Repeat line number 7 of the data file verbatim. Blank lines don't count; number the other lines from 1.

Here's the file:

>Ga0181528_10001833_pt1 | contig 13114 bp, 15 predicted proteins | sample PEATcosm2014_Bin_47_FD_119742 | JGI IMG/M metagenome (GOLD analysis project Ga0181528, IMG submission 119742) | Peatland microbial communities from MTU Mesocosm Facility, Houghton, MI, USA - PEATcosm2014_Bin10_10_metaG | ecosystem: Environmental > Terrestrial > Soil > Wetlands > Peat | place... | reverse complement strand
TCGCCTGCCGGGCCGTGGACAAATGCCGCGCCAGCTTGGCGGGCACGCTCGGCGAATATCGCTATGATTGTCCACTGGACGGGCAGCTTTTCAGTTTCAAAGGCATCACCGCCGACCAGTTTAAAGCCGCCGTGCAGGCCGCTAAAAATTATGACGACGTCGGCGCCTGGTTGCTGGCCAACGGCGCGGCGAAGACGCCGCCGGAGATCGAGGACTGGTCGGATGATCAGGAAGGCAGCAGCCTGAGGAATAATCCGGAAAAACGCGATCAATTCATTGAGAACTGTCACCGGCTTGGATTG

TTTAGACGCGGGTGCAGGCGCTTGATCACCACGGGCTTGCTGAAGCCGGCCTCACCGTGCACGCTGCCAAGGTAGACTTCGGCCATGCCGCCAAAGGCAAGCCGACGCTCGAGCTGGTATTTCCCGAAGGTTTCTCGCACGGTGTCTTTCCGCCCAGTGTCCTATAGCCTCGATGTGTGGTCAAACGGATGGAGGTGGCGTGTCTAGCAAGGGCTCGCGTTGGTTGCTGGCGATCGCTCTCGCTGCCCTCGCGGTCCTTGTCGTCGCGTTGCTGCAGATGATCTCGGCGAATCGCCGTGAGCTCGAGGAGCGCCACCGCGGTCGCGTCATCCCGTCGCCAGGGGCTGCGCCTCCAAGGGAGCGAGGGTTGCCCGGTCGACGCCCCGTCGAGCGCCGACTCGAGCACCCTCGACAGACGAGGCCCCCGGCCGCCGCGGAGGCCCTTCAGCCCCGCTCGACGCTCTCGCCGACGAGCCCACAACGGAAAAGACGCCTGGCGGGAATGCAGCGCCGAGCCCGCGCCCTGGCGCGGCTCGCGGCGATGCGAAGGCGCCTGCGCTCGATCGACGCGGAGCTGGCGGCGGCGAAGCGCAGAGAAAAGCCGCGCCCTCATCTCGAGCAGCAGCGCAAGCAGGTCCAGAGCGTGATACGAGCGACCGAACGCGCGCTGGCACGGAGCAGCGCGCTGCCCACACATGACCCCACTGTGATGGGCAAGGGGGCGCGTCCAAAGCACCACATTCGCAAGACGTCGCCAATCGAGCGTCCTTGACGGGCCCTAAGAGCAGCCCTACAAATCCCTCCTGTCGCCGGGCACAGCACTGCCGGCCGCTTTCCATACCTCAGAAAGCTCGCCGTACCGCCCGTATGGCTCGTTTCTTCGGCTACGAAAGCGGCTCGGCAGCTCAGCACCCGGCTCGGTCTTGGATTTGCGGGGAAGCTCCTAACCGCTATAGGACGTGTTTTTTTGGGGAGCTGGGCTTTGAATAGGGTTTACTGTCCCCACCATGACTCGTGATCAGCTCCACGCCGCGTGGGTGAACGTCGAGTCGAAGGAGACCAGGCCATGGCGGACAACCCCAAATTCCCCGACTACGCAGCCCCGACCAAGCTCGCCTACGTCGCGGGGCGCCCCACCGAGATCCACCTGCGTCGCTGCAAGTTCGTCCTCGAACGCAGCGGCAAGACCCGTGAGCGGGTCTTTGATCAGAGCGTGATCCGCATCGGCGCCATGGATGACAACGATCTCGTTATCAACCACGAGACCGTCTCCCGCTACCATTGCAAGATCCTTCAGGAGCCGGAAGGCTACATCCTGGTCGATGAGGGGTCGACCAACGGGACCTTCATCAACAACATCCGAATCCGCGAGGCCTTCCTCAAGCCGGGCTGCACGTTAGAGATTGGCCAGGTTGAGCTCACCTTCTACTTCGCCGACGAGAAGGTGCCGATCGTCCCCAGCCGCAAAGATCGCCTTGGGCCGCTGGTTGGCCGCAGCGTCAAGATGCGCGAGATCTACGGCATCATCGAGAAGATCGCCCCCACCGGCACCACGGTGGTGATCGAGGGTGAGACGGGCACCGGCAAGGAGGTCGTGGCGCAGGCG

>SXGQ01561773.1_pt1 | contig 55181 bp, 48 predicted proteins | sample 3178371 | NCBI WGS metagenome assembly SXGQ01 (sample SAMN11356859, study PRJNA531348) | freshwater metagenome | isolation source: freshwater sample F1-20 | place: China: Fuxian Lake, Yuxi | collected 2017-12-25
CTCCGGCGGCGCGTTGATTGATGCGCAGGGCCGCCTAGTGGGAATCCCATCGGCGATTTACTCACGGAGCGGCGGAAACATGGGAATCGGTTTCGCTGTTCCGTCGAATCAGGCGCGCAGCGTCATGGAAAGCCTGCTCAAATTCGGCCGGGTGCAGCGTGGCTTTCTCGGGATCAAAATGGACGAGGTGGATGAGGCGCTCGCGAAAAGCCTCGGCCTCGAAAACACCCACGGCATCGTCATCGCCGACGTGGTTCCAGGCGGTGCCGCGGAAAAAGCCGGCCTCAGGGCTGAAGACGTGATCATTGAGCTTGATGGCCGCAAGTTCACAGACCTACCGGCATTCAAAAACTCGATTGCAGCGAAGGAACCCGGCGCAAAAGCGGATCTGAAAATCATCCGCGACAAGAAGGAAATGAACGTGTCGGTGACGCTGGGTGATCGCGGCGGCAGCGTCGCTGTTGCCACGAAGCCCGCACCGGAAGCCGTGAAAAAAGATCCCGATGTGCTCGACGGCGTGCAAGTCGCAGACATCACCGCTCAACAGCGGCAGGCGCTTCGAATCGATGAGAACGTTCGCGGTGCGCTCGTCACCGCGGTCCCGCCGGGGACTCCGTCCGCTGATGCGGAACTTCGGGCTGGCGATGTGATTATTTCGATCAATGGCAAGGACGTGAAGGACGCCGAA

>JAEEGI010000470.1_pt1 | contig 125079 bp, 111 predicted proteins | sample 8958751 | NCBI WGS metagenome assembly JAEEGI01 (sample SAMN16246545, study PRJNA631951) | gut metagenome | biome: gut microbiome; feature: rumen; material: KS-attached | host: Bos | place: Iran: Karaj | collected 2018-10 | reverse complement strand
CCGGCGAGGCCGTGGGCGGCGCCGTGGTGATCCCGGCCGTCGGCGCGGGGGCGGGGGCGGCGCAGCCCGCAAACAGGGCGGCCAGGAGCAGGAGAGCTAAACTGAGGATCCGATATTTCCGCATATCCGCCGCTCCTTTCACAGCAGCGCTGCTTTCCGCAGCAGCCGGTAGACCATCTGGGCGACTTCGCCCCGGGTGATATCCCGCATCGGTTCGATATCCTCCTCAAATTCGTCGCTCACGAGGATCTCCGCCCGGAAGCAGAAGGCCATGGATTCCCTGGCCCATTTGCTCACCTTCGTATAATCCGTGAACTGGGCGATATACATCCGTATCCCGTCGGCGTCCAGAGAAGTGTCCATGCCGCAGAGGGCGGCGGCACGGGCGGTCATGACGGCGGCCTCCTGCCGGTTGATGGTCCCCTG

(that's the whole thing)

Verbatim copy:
CCGGCGAGGCCGTGGGCGGCGCCGTGGTGATCCCGGCCGTCGGCGCGGGGGCGGGGGCGGCGCAGCCCGCAAACAGGGCGGCCAGGAGCAGGAGAGCTAAACTGAGGATCCGATATTTCCGCATATCCGCCGCTCCTTTCACAGCAGCGCTGCTTTCCGCAGCAGCCGGTAGACCATCTGGGCGACTTCGCCCCGGGTGATATCCCGCATCGGTTCGATATCCTCCTCAAATTCGTCGCTCACGAGGATCTCCGCCCGGAAGCAGAAGGCCATGGATTCCCTGGCCCATTTGCTCACCTTCGTATAATCCGTGAACTGGGCGATATACATCCGTATCCCGTCGGCGTCCAGAGAAGTGTCCATGCCGCAGAGGGCGGCGGCACGGGCGGTCATGACGGCGGCCTCCTGCCGGTTGATGGTCCCCTG